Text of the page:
Five Bells & the Dead Poet's Society

4469 Words18 Pages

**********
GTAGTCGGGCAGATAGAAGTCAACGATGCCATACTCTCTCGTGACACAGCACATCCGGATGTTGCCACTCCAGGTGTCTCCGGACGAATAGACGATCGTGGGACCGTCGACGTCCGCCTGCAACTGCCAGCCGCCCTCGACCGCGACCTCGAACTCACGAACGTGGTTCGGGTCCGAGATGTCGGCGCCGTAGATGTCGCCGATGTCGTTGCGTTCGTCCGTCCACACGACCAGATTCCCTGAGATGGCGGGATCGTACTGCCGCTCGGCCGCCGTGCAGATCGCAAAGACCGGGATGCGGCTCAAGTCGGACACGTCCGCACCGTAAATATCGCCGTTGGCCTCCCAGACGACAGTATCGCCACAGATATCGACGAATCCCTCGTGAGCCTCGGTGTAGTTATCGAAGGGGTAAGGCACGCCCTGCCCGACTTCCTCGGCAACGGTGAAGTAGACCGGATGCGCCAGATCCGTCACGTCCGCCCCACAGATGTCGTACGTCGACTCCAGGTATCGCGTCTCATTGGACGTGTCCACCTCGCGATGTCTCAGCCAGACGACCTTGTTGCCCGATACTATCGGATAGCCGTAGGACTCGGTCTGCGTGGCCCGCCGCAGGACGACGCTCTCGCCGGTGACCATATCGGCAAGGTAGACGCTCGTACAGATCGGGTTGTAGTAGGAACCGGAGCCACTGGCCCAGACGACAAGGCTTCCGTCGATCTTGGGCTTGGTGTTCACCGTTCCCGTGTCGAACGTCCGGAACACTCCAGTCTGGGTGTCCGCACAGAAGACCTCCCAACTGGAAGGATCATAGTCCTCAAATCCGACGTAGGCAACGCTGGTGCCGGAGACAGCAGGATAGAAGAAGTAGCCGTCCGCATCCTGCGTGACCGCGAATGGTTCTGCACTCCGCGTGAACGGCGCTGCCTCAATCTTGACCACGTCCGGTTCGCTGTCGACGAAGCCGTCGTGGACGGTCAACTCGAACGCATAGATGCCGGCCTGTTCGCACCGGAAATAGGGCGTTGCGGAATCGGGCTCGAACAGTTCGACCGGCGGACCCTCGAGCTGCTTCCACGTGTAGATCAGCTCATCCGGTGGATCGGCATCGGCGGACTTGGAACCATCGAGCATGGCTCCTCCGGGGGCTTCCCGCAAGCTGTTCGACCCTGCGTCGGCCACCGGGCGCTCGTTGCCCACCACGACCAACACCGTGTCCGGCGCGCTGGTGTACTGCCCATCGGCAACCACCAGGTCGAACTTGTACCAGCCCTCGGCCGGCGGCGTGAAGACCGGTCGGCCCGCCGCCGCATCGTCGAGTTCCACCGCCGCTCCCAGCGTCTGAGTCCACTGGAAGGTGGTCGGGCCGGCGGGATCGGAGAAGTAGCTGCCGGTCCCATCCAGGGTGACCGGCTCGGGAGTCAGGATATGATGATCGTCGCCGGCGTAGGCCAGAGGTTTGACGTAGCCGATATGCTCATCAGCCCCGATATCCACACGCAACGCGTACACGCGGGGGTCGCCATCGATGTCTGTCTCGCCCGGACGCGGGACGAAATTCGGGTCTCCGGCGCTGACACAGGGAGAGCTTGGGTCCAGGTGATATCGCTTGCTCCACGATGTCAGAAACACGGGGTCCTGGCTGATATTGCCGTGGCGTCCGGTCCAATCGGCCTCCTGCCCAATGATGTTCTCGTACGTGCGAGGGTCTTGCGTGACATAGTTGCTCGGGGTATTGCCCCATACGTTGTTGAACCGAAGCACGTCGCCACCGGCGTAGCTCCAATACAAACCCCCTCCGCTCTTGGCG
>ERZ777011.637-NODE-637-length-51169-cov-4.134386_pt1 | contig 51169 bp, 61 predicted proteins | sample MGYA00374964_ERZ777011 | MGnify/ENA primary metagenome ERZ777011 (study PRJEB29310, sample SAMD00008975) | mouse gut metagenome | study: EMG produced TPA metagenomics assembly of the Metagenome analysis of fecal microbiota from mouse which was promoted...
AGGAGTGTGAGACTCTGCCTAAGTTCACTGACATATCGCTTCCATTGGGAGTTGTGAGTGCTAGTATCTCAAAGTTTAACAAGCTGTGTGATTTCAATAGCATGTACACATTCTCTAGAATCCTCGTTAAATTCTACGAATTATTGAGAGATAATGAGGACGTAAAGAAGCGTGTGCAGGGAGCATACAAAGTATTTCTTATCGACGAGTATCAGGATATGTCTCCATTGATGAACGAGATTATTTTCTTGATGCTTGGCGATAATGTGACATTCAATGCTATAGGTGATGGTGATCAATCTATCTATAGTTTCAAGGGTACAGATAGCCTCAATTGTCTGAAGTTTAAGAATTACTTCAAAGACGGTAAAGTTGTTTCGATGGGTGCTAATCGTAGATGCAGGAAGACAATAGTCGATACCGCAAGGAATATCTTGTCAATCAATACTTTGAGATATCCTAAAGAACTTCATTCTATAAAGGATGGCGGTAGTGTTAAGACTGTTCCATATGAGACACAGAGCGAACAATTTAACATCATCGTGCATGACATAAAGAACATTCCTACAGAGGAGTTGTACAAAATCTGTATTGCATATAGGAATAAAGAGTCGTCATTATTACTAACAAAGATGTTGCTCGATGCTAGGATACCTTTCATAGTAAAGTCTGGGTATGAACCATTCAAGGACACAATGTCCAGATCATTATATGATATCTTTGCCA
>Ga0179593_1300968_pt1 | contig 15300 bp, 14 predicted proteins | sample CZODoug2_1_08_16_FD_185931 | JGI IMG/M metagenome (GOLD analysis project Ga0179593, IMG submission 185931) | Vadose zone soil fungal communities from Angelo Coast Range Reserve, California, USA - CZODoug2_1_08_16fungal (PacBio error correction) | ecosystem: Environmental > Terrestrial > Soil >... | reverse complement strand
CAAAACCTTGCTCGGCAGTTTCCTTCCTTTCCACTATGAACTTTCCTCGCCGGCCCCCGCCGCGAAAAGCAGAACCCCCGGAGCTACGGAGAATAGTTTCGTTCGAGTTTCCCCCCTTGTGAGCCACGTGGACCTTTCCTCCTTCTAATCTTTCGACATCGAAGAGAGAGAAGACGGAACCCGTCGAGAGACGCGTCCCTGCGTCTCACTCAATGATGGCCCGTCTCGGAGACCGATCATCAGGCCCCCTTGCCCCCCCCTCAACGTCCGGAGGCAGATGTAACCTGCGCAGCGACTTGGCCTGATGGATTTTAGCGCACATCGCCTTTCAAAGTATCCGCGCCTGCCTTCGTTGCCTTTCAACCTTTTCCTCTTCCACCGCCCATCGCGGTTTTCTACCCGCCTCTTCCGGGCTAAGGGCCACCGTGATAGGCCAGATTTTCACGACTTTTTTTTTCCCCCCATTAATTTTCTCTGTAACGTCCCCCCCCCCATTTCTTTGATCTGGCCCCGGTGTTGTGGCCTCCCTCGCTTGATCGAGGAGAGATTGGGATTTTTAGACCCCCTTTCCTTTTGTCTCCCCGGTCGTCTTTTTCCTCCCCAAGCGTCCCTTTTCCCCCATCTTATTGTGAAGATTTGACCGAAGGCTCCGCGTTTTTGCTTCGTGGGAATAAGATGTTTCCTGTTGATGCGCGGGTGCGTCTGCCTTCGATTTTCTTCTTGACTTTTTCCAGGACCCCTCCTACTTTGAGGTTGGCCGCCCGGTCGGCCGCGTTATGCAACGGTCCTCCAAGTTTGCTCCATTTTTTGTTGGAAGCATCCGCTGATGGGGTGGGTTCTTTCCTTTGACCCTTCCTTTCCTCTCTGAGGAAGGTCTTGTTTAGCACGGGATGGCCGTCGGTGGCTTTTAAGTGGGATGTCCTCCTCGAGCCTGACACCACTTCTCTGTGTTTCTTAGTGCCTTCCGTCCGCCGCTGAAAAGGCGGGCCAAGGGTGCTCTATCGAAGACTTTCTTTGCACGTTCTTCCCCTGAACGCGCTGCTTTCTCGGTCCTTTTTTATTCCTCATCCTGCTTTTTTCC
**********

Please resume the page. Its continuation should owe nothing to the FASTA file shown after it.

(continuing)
Our identity is constructed by both external and internal forces, which can hinder or limit ones sense of self. External forces such as our relationships and particular events can hinder our ability to develop our true sense of self. Whilst internal forces such as our personal desires also have an impact on our identity. These external and internal forces can be witnessed in the novel Five Bells by Gail Jones, and the character of James, and also in the Dead Poets Society and character Neil Perry. Despite the differences in context and experiences, Neil and James show relations between elements of identity, which allows a greater insight into the broad idea of identity. The verity that two different characters are able to relate to one another, through external and internal forces, shows a fluidity of identity – and how it can alter for each individual. As a person, or character, matures their identity is forced to adjust due to changes in circumstance. To mature, one must experience a variety of emotions, and these emotions could stem from external events such as relationships or past events. Our identity is a myriad of experiences, or particular events, those both good and bad; and the shaping of our identity can be dependant on these experiences, and the ones we choose to remember and relive. After the death of Amy Brown, James seems to feel detached from the outside world. Becoming self-absorbed he wallows in grief and guilt, grief and guilt that constantly connects him to the incident. He progressively doubles in on himself emotionally, further detaching himself from people – especially those he must converse with to overcome the grief and guilt. ‘James had wanted to say: Forgive me, forgive me, something went wrong… There is no word I can offer, there is nothing I can say, that will make this right… the desperation I felt and the God-awful failure. And
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